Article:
In his book on Broadway, The Season, William Goldman talked about the play which was adapted into this film - and ran for over a thousand performances. He gives it as an example of a crappy play which starred a very well cast Paul Ford, and the critics decided to give it a tick and it became a tick - and he accused it of encouraging producers of bad plays to keep going hoping their own works would be so lucky.
He has a point - this is fairly bad. The central idea isn't bad - Ford is a grumpy middle aged man who lives with his wife (Maureen O'Sullivan), daughter (Connie Stevens) and her husband (Jim Hutton), who finds out his wife is going to be pregnant. This of course would involve a lot of health risks for wife and baby, none of which are touched on here. Instead we get lets of Ford being grumpy and grousing at O'Sullivan and Stevens and especially Hutton. The movie is really about their relationship - they don't get along, Ford thinks Hutton is a freeloader, Hutton thinks Ford is a bastard (he works for his father in law), then Stevens wants to get pregnant too. There's also a subplot about the local mayor (Lloyd Nolan) who is thinking of buying lumber from Ford or something.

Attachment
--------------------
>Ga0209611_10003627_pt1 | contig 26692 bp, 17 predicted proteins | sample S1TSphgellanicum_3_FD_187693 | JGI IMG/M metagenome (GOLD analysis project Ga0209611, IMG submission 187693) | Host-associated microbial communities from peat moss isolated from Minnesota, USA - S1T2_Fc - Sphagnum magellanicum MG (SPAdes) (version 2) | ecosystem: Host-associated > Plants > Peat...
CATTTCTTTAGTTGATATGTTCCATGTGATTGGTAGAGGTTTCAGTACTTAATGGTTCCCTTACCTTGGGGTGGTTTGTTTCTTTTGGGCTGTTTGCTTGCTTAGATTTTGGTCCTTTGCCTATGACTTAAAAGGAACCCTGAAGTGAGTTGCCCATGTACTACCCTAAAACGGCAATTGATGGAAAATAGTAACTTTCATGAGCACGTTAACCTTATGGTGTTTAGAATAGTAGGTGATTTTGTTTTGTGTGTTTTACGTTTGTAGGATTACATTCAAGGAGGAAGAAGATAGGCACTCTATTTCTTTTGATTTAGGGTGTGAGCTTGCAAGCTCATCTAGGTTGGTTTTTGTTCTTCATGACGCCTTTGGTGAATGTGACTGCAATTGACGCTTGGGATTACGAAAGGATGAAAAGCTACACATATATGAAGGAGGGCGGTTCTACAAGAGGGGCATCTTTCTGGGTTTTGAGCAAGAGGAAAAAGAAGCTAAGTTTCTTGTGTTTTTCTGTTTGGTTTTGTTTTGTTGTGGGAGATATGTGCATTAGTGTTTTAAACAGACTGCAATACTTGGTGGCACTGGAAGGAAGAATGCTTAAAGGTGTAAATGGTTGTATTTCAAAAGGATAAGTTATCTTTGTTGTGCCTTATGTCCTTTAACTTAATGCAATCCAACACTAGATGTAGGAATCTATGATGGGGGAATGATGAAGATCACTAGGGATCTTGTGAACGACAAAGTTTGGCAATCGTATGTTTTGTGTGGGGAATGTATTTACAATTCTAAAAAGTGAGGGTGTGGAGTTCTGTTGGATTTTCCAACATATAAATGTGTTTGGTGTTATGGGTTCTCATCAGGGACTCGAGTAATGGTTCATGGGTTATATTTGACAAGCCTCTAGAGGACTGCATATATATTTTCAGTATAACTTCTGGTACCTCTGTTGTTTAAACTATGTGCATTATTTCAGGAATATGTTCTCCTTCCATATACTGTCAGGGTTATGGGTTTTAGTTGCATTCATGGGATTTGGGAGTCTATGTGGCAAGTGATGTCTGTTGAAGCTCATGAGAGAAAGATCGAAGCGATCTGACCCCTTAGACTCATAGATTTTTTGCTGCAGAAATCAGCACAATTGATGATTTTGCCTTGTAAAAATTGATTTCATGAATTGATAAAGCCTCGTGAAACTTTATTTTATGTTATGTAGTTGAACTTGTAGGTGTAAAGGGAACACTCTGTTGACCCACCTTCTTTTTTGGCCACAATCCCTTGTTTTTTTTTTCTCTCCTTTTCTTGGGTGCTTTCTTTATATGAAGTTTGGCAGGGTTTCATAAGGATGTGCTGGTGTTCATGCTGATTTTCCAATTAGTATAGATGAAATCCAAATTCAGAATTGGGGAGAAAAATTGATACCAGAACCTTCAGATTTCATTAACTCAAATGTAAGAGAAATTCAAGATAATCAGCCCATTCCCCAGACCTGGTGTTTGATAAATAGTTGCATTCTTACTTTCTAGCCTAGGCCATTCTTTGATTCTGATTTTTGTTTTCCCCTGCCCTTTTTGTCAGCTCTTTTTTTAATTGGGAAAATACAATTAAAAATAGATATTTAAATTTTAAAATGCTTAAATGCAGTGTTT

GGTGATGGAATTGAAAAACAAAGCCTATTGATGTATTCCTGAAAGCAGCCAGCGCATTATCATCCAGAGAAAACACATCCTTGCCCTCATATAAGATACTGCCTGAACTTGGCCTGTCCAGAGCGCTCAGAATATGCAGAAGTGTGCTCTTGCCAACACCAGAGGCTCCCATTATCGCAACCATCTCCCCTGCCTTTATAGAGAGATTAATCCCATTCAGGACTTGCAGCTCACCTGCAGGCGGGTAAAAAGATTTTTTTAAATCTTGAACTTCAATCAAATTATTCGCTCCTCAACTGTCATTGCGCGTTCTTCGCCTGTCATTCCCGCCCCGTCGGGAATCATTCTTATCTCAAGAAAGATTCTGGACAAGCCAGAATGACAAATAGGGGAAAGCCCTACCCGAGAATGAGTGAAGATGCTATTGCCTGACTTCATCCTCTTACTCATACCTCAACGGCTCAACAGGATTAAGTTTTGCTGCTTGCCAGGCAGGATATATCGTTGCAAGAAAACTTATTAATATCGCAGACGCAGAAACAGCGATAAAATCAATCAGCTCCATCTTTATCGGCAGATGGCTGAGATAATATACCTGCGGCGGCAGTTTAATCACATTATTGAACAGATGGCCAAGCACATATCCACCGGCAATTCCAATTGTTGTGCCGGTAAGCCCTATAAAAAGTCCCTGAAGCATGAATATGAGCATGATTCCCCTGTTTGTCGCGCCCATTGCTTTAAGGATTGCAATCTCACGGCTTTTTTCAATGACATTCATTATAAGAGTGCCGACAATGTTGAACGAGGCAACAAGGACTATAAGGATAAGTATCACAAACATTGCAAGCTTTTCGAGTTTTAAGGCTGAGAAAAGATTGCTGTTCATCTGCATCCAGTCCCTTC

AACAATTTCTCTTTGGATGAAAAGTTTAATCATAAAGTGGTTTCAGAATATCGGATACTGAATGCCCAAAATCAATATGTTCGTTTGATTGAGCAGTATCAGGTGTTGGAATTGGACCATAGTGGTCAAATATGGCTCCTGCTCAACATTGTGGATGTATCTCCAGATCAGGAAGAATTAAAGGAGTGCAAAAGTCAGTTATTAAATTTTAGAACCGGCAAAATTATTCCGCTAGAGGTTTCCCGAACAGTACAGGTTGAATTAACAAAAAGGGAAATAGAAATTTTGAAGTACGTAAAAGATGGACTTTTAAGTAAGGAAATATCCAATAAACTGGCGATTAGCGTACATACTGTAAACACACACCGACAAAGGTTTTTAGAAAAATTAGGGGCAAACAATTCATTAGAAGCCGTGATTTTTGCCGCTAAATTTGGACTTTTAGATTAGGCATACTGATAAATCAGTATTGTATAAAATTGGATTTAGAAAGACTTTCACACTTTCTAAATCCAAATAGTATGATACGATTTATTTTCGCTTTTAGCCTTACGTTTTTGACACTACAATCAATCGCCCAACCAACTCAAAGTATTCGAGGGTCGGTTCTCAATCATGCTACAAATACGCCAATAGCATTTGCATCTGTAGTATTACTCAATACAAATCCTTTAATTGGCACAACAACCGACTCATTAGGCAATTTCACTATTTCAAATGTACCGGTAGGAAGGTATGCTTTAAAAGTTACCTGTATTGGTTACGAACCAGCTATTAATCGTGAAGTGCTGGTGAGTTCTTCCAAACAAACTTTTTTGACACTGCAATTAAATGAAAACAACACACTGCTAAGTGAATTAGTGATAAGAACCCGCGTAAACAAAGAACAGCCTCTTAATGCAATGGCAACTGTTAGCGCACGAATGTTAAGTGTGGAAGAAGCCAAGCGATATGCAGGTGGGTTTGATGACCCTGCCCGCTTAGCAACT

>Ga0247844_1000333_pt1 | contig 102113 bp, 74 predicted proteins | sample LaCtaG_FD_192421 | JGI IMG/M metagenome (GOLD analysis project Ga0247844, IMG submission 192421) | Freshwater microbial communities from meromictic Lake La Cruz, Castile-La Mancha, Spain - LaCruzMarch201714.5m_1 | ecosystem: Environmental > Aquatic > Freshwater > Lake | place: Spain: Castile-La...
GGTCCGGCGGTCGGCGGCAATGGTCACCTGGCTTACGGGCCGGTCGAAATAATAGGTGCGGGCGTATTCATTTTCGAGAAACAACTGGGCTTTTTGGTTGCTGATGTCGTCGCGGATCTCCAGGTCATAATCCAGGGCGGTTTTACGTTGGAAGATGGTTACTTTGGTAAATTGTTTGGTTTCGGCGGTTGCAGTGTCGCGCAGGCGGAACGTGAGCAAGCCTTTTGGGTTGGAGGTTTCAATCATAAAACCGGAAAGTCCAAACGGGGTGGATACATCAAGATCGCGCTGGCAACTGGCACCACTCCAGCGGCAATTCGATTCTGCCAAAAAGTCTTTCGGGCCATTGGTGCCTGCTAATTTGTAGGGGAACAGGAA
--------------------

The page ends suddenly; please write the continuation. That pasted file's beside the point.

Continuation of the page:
Maybe this worked on stage. Or maybe tastes have changed. But it's hard going - few decent jokes, lots of arguing, heaps of sexism. Hilarious comedy like when O'Sullivan gets pregnant and then Stevens is forced to do the cooking - ha ha - and is bad at it -ha ha. I felt opportunities were missed -we don't even see the babies get born, or meet Hutton's relatives or friends.
I did like the sequence where Hutton and Stevens are told to relax if they want to get pregnant and wind up getting even more stressed. It also looks handsome - beautifully shot in that 1960s glossy way - with a Vic Damone theme song. The actors are okay - everyone can play comedy (Jane Wyatt's in there in a throw away role) - everyone's just a bit of a dickhead.